There were a couple of notable flops this year as well. Houston’s Space City Comic Con crashed and burned in June with notable problems top to bottom. Wizard World lost money on a bunch of its smaller market shows and has announced a shorter slate of programs for 2017.

Here are a few things to look for next year.

New Formats for Shows. The fan con format – dealer’s room, panels, autographs, film screenings and so on – has come down to us from days of yore, when fandom was small and insular, and money and technology didn’t permeate every aspect of fan culture. Despite the huge growth, even the largest shows have kept to this traditional template.

But how much longer will this continue to serve the needs of a changing audience? In 2017, I think we’ll see more experimentation with different formats that bring in experiential components – premium movie-viewing options, on-site virtual reality, augmented reality and location-based mobile games and attractions, and collaborations with other community institutions and businesses (libraries, universities, galleries, restaurants, food trucks, craft brewers/distillers, etc.). We’ll also see more attempts to bring together genre fans with other tribes of popular culture – hip-hop/Anime mashups, toy collectors and makers, celebrity-chasers and foodies. This will lead to the development of interesting new kinds of fan events that finally break the 50-year old mold.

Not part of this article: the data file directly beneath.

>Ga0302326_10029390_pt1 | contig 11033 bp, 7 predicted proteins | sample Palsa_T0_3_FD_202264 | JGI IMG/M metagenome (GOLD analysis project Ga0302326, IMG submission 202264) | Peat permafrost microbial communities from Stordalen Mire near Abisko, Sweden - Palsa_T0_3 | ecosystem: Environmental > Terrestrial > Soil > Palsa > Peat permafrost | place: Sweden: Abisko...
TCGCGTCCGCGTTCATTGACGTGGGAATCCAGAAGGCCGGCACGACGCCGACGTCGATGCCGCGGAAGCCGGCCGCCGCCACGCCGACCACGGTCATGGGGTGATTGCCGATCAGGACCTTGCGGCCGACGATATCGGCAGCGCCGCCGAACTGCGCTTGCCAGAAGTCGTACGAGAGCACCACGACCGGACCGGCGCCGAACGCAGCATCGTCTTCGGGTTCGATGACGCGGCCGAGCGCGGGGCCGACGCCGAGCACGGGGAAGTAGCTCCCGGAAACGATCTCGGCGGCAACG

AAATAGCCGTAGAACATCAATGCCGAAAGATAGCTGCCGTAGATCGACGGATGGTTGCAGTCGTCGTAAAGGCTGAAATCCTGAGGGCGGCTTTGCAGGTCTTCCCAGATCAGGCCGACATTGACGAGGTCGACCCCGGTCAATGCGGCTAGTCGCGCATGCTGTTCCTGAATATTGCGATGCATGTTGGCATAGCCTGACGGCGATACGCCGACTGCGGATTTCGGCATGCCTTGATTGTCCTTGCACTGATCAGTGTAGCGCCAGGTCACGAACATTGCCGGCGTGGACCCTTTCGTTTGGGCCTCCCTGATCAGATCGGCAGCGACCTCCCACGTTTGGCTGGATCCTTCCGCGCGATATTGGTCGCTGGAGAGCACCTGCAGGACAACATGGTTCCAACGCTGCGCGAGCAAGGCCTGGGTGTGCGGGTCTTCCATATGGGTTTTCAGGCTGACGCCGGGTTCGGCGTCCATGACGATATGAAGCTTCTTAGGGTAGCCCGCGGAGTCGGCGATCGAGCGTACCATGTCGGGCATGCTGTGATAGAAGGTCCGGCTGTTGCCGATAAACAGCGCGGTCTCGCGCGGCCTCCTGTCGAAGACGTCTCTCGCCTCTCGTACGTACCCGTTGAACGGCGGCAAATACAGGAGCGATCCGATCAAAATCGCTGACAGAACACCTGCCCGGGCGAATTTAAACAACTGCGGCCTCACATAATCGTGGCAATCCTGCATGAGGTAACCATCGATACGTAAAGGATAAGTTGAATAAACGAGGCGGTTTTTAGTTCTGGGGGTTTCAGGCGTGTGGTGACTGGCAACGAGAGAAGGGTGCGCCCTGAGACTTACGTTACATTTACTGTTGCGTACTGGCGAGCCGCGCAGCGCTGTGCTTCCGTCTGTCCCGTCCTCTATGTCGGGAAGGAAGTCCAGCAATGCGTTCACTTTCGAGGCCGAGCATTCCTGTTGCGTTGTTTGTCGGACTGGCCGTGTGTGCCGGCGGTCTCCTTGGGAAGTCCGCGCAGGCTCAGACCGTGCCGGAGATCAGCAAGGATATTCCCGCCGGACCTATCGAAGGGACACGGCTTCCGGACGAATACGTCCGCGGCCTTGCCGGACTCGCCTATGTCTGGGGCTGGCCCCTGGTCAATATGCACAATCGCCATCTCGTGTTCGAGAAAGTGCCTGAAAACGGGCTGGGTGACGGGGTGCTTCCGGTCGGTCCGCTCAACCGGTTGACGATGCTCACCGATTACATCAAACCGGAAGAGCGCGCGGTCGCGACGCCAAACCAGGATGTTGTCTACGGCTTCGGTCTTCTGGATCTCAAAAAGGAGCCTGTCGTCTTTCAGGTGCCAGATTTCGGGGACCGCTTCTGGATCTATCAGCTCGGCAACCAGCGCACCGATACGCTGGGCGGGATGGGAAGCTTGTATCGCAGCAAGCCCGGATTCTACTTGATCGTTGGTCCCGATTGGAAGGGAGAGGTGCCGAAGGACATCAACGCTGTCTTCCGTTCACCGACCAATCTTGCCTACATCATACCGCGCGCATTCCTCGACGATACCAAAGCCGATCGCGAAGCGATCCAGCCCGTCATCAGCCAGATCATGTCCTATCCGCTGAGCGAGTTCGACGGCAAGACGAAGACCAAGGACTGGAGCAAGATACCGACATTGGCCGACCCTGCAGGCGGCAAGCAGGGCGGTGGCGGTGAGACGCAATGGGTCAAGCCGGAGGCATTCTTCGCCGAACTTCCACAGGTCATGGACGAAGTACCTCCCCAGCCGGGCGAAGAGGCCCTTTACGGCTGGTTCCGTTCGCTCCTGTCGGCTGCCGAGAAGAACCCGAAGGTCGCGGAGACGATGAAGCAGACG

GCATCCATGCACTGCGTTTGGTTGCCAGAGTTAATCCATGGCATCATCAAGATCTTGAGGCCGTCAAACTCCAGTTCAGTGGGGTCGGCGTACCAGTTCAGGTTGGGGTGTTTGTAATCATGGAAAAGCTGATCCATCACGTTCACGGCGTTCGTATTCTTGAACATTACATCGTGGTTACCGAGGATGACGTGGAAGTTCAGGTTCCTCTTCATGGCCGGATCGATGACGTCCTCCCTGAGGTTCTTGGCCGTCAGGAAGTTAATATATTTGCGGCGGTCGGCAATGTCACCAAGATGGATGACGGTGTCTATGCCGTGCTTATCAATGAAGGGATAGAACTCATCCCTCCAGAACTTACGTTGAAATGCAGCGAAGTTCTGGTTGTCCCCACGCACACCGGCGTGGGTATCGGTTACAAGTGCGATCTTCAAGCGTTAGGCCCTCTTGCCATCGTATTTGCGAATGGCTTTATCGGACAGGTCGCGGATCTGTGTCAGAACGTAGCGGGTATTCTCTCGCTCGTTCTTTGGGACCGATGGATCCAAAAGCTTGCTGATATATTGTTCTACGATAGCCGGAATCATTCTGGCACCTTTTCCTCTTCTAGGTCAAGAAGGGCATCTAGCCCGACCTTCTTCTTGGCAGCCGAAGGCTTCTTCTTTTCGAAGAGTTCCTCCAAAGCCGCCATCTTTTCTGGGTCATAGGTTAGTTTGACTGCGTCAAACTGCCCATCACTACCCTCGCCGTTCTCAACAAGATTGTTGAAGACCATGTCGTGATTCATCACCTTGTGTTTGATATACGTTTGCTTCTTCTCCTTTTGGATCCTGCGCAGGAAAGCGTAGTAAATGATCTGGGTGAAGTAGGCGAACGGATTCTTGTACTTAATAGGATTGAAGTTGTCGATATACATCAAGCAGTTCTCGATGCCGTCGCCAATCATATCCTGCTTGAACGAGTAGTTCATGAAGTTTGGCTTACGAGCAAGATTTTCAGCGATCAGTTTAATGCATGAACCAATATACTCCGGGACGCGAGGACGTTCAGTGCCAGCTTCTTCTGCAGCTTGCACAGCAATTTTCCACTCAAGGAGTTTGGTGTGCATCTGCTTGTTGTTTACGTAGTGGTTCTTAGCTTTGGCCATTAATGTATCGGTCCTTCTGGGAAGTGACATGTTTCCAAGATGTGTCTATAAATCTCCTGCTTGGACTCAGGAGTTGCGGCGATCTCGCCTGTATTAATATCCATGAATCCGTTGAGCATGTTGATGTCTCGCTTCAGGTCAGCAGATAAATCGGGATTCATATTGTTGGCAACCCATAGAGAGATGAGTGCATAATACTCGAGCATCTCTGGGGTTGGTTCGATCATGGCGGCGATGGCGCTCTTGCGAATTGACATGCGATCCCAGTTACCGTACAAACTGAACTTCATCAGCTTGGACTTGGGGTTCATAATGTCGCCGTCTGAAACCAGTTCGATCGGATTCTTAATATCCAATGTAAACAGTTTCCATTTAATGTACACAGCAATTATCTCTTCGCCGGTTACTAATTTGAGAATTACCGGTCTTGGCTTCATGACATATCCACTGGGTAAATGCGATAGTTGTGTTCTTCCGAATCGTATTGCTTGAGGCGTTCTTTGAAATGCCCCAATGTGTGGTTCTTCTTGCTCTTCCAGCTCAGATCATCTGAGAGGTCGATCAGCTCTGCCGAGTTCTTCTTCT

Experience Insurance. With more conventions offering super-expensive VIP packages that include face-time with celebrities and special guests as well as reserved seating for exclusive panels and programs, what’s a fan to do if the guest of honor cancels out or gets sick? What happens if the photographer spoils the once-in-a-lifetime photo-op?